The term epigenetic describes a number of chromatin modifications that stably alter gene expression without changing the sequence of the DNA. In this way, epigenetic mechanisms shape the phenotype of a cell without changing the genotype. In the last few years, the study of epigenetic mechanisms strongly progressed, yielding insight into the mechanisms by which epigenetic chromatin modifications regulate gene expression. It became clear that epigenetic mechanisms are important in cellular development and differentiation, as well as in adaptation to changes in the environment. In particular, Conrad Waddington is given credit for advancing the hypothesis that the environment plays a sculpting role in development and cell fate via epigenetic mechanisms.1 Epigenetics supports the idea that changes in gene expression that stem from long-term exposure to a certain signal get imprinted, become independent of the activating stimulus, and persist even in its absence. Accordingly, the impact of nutrition, toxins, or infection on gene expression is maintained, leading to fixed changes in the phenotype. This change helps the cell to adapt but might also promote pathologic cellular behavior.
With the acquisition of new knowledge, the original definition of epigenetic processes as heritable changes in DNA without alterations in the sequence became a matter of debate. Particularly divisive is the matter of heritability. Even though the classic definition demands that epigenetic modifications persist through mitosis and meiosis (i.e., are inherited to the next generation), transient modifications that indirectly initiate stable changes more and more are put together under the term epigenetics. Giving credit to this view, Bird described epigenetic events as “the structural adaption of chromosomal regions so as to register, signal, or perpetuate altered activity states.”2 In addition to the well-established epigenetic role of DNA methylation, this definition includes a variety of more transient histone modifications such as acetylation, methylation, or phosphorylation that underlie epigenetic effects, and that will be discussed in this chapter along with the influence of SUMOylation, ubiquitination, adenosine diphosphate (ADP) ribosylation, and microRNA.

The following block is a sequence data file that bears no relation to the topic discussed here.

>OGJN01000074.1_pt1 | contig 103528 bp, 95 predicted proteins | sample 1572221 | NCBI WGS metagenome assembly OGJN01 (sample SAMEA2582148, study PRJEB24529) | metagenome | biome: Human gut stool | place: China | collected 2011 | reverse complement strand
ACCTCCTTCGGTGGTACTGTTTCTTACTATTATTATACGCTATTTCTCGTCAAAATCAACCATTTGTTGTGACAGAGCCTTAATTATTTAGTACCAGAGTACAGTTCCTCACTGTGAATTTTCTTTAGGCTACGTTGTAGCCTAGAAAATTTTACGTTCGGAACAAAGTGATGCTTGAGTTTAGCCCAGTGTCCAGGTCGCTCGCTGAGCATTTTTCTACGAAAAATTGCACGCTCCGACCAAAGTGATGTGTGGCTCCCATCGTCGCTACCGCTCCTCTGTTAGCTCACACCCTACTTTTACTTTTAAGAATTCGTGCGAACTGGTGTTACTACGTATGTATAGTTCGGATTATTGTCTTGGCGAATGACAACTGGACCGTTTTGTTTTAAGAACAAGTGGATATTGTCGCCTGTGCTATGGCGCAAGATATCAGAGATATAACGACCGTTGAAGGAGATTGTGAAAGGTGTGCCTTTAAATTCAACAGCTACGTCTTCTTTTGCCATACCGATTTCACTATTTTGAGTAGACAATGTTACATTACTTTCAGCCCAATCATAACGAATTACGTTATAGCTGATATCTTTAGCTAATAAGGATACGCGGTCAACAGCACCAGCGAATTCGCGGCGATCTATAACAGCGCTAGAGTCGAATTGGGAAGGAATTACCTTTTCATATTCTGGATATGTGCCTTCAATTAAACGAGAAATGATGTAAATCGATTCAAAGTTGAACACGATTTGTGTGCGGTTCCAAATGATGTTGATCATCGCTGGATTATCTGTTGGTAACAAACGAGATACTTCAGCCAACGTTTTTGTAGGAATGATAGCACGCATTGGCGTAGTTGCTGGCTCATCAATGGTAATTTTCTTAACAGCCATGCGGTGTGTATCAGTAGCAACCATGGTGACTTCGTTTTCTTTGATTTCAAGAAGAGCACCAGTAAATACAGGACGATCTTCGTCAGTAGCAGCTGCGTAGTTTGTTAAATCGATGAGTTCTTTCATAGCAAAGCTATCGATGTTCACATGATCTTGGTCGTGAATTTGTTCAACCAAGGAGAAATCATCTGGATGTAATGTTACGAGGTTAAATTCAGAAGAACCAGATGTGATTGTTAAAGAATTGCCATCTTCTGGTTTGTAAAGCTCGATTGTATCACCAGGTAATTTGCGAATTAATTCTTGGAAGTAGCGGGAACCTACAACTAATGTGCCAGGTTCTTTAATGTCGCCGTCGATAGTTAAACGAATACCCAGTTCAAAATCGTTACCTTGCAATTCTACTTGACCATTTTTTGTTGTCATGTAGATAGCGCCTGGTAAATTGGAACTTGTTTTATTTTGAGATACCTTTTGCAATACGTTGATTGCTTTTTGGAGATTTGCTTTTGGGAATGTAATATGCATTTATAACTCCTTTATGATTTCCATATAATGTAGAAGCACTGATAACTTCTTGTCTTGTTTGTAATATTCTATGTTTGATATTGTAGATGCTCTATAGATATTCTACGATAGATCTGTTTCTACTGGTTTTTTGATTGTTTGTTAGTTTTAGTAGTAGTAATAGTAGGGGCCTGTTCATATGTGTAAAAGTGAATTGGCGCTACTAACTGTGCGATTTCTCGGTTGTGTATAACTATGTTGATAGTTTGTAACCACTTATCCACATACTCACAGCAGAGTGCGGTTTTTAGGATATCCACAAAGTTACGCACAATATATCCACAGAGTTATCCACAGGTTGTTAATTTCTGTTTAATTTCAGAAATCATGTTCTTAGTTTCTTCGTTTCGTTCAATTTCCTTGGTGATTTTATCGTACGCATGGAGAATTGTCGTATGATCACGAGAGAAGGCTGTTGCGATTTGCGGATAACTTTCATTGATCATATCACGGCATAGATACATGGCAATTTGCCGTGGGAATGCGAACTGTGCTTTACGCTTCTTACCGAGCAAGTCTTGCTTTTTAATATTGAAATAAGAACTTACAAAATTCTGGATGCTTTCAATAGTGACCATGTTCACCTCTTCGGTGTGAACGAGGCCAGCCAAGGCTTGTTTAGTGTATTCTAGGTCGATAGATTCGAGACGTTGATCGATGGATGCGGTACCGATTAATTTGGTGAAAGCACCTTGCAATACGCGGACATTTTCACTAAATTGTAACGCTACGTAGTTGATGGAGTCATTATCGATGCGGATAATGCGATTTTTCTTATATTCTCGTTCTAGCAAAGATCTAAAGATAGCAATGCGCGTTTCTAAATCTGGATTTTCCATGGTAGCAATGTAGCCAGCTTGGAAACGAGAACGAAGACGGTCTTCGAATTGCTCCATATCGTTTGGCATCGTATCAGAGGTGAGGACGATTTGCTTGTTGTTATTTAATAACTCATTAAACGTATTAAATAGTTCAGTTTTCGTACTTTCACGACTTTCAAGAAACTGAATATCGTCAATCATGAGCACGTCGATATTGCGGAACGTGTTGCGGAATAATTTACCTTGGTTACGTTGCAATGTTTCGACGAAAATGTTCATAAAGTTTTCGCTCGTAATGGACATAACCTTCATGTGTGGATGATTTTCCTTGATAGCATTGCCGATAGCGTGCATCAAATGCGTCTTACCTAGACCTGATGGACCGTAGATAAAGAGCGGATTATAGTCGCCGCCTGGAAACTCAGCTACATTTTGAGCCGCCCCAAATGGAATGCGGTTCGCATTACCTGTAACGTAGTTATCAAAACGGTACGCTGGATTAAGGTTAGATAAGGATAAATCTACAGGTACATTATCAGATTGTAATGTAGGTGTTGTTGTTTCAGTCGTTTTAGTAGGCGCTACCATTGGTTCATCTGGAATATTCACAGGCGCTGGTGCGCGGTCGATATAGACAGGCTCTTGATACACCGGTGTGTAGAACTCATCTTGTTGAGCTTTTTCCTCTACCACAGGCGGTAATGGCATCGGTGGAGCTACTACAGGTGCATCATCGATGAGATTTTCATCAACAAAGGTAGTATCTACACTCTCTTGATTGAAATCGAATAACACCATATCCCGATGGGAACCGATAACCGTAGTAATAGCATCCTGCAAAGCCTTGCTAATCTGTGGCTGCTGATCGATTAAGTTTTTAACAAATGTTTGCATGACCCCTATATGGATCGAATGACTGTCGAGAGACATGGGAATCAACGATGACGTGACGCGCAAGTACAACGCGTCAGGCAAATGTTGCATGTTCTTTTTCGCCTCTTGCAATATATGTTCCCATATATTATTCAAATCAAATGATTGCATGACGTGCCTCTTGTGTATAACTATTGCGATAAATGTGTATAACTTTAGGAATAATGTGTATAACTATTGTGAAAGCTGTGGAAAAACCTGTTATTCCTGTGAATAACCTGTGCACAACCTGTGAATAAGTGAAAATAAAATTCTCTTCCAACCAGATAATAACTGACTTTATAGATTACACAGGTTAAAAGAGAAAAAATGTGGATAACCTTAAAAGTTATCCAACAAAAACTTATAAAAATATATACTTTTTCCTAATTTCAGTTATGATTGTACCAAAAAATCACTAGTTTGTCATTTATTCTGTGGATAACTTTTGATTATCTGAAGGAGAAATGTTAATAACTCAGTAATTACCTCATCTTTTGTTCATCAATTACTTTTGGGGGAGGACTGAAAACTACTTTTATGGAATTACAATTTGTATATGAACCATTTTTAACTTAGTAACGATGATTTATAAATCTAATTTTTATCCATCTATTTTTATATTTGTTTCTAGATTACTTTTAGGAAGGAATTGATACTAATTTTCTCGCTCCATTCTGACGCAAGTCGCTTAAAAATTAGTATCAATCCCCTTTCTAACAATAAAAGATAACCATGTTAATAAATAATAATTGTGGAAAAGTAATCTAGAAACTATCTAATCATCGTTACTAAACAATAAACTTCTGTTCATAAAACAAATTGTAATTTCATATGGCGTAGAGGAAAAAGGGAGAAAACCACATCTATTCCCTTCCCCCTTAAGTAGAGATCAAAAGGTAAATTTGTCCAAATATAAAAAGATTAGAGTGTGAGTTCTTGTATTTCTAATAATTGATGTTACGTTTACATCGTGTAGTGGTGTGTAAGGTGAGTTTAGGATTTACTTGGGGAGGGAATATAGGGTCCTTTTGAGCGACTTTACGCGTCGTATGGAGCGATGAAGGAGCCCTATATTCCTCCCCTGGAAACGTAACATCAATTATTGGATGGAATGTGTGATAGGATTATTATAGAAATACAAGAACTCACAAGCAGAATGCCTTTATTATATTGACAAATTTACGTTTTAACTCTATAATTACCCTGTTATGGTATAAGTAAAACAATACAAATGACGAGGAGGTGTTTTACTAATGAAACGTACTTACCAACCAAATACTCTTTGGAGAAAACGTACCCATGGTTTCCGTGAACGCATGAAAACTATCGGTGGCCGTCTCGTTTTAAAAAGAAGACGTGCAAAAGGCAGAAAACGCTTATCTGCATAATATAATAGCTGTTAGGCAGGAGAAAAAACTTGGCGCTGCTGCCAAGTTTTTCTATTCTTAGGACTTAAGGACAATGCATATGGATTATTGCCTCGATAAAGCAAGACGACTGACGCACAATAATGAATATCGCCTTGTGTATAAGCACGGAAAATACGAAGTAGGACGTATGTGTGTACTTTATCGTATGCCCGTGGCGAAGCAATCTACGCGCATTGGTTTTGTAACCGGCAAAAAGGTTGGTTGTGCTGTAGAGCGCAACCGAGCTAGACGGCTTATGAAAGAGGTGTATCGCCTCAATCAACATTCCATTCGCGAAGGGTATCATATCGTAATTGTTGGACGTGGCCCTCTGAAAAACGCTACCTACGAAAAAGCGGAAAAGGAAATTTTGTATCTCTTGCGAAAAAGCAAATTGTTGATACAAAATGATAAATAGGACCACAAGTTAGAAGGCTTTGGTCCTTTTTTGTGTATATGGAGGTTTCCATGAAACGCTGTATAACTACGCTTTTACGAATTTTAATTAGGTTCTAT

DNA methylation is the classic and probably best studied epigenetic modification. Thereby, methyl marks are added to the cytosine ring of cytosine-phosphatidyl-guanine (CpG) dinucleotides. In addition, recently also non-CpG, but CHG or CHH, where H stands for A, C, or T, DNA methylation has been found to occur.3 This type of DNA methylation seems to be important mainly in pluripotent stem cells and disappears during differentiation. CpG methylation of DNA preferably is found at sites with a high percentage of CpGs, so-called CpG islands. Recently however, differences in the methylation pattern between tissues were found to occur frequently not at CpG islands, but at regions with lower CpG density that lie around 2 kb upstream or downstream of CpG islands, so-called CpG island shores.4 At both locations, DNA methylation leads to transcriptional repression.
During embryonic development, de novo methylation marks are established by DNA methyltransferase (DNMT) 3a and 3b. During somatic cell replication, methylation marks are stable and are maintained by DNMT1. Gene silencing by DNA methylation is crucial for the formation of heterochromatin. It promotes stable silencing of repetitive sequences such as alu sequences and retrotransposons, genomic imprinting, X chromosome inactivation in female mammals, and tissue-specific gene expression. However, in recent years it has become clear that DNA methylation is more dynamic than was previously assumed. Global genomic demethylation is seen in the paternal pronucleus shortly after fertilization, and gene-specific demethylation has been observed.5 Promoters of estrogen-responsive genes, for instance, are periodically methylated and demethylated depending on ligand binding of the estrogen receptor α.6,7 Methylation marks are believed to be removed passively (e.g., DNMT1 does not restore methyl marks after replication) or actively. Different mechanisms have been proposed to account for active DNA demethylation; however, as yet definite experimental proof in mammalian cells exists for none of them.8 In short, conceivable mechanisms for active DNA demethylation include enzymatic removal of the methyl group, excision and substitution of 5-meC by C, oxidative demethylation thereby converting 5-meC to 5-hydroxymethylcytosine, and demethylation by S-adenosylmethionine (SAM) domains, forming a 5-meC radical.
DNA methylation can directly interfere with binding sites of transcription factors, thereby inhibiting induction of gene expression, or transcriptional repressors can bind to methylated DNA, blocking transcription. By their presence, they inhibit the binding of transcription factors and recruit histone deacetylases, which change the histone code and further block gene expression (Figure 22-1).